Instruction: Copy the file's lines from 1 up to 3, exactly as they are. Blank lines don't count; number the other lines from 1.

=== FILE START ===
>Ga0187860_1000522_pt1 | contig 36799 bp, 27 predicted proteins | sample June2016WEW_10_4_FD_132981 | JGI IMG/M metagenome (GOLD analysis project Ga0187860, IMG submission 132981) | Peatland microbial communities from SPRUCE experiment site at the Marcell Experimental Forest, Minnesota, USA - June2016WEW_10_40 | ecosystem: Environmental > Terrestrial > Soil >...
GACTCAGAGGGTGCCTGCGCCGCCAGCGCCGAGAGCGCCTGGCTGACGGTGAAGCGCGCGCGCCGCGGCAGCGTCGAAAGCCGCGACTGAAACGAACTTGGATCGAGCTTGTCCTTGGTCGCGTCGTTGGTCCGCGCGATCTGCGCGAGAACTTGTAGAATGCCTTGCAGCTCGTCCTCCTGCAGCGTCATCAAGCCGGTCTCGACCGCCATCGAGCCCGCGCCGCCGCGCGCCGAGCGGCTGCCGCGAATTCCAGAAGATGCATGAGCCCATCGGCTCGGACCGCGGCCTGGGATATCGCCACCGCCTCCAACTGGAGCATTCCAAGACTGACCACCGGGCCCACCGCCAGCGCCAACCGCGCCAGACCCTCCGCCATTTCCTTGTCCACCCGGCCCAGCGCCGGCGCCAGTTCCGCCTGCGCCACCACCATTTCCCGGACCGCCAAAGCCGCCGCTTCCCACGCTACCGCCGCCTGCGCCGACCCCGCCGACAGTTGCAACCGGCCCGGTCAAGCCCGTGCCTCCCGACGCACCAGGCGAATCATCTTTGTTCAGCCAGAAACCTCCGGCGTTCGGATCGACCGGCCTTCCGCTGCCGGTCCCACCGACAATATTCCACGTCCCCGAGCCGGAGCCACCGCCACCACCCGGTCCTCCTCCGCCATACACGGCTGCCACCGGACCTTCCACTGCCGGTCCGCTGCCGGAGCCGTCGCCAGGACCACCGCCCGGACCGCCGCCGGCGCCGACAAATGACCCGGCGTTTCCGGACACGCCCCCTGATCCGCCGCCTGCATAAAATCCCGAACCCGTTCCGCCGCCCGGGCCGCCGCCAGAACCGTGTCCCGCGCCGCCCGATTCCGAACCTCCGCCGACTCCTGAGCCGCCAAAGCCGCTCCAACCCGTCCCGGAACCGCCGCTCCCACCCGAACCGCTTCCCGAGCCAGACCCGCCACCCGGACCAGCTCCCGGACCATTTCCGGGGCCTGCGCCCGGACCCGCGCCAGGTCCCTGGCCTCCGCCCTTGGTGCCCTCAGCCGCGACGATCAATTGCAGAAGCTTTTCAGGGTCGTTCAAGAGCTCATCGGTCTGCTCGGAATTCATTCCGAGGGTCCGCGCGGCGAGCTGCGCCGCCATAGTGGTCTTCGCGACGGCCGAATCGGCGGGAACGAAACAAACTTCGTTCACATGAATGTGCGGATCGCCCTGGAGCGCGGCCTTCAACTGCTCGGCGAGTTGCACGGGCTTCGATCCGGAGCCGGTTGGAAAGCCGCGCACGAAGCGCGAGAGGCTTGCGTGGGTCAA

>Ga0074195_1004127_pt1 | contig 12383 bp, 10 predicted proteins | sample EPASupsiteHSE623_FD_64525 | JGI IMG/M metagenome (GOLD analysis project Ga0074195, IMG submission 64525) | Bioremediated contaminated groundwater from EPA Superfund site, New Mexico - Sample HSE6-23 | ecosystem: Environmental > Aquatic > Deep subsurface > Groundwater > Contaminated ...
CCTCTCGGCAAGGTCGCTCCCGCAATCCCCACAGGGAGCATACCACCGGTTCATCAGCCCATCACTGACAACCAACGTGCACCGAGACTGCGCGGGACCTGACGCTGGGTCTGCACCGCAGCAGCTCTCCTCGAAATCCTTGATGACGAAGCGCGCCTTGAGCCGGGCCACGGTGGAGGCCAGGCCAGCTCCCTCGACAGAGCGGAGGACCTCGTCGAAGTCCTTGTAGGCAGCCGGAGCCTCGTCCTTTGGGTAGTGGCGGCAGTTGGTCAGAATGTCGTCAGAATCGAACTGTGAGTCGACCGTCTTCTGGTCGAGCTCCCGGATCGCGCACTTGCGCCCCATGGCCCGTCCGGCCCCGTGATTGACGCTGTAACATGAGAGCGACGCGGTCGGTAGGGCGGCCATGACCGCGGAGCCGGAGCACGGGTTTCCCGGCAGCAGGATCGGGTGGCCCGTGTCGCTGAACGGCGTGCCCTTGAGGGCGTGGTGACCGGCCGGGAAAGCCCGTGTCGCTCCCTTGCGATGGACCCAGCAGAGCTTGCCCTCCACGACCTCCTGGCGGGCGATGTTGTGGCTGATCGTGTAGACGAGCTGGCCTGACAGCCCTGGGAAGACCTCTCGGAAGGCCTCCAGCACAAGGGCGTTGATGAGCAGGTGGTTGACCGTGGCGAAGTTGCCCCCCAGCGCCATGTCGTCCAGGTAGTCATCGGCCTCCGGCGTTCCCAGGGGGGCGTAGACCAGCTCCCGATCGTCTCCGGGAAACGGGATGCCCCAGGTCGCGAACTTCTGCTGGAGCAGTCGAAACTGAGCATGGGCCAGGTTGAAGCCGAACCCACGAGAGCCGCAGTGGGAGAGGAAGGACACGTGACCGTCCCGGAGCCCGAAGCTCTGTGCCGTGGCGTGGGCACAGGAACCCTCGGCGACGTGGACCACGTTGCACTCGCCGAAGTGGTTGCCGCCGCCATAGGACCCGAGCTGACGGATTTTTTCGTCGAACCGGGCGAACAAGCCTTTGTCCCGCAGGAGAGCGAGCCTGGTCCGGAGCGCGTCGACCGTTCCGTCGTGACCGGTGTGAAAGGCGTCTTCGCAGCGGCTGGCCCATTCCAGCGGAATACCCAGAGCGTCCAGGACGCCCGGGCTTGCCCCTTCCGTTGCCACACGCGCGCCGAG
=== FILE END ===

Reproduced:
>Ga0187860_1000522_pt1 | contig 36799 bp, 27 predicted proteins | sample June2016WEW_10_4_FD_132981 | JGI IMG/M metagenome (GOLD analysis project Ga0187860, IMG submission 132981) | Peatland microbial communities from SPRUCE experiment site at the Marcell Experimental Forest, Minnesota, USA - June2016WEW_10_40 | ecosystem: Environmental > Terrestrial > Soil >...
GACTCAGAGGGTGCCTGCGCCGCCAGCGCCGAGAGCGCCTGGCTGACGGTGAAGCGCGCGCGCCGCGGCAGCGTCGAAAGCCGCGACTGAAACGAACTTGGATCGAGCTTGTCCTTGGTCGCGTCGTTGGTCCGCGCGATCTGCGCGAGAACTTGTAGAATGCCTTGCAGCTCGTCCTCCTGCAGCGTCATCAAGCCGGTCTCGACCGCCATCGAGCCCGCGCCGCCGCGCGCCGAGCGGCTGCCGCGAATTCCAGAAGATGCATGAGCCCATCGGCTCGGACCGCGGCCTGGGATATCGCCACCGCCTCCAACTGGAGCATTCCAAGACTGACCACCGGGCCCACCGCCAGCGCCAACCGCGCCAGACCCTCCGCCATTTCCTTGTCCACCCGGCCCAGCGCCGGCGCCAGTTCCGCCTGCGCCACCACCATTTCCCGGACCGCCAAAGCCGCCGCTTCCCACGCTACCGCCGCCTGCGCCGACCCCGCCGACAGTTGCAACCGGCCCGGTCAAGCCCGTGCCTCCCGACGCACCAGGCGAATCATCTTTGTTCAGCCAGAAACCTCCGGCGTTCGGATCGACCGGCCTTCCGCTGCCGGTCCCACCGACAATATTCCACGTCCCCGAGCCGGAGCCACCGCCACCACCCGGTCCTCCTCCGCCATACACGGCTGCCACCGGACCTTCCACTGCCGGTCCGCTGCCGGAGCCGTCGCCAGGACCACCGCCCGGACCGCCGCCGGCGCCGACAAATGACCCGGCGTTTCCGGACACGCCCCCTGATCCGCCGCCTGCATAAAATCCCGAACCCGTTCCGCCGCCCGGGCCGCCGCCAGAACCGTGTCCCGCGCCGCCCGATTCCGAACCTCCGCCGACTCCTGAGCCGCCAAAGCCGCTCCAACCCGTCCCGGAACCGCCGCTCCCACCCGAACCGCTTCCCGAGCCAGACCCGCCACCCGGACCAGCTCCCGGACCATTTCCGGGGCCTGCGCCCGGACCCGCGCCAGGTCCCTGGCCTCCGCCCTTGGTGCCCTCAGCCGCGACGATCAATTGCAGAAGCTTTTCAGGGTCGTTCAAGAGCTCATCGGTCTGCTCGGAATTCATTCCGAGGGTCCGCGCGGCGAGCTGCGCCGCCATAGTGGTCTTCGCGACGGCCGAATCGGCGGGAACGAAACAAACTTCGTTCACATGAATGTGCGGATCGCCCTGGAGCGCGGCCTTCAACTGCTCGGCGAGTTGCACGGGCTTCGATCCGGAGCCGGTTGGAAAGCCGCGCACGAAGCGCGAGAGGCTTGCGTGGGTCAA

>Ga0074195_1004127_pt1 | contig 12383 bp, 10 predicted proteins | sample EPASupsiteHSE623_FD_64525 | JGI IMG/M metagenome (GOLD analysis project Ga0074195, IMG submission 64525) | Bioremediated contaminated groundwater from EPA Superfund site, New Mexico - Sample HSE6-23 | ecosystem: Environmental > Aquatic > Deep subsurface > Groundwater > Contaminated ...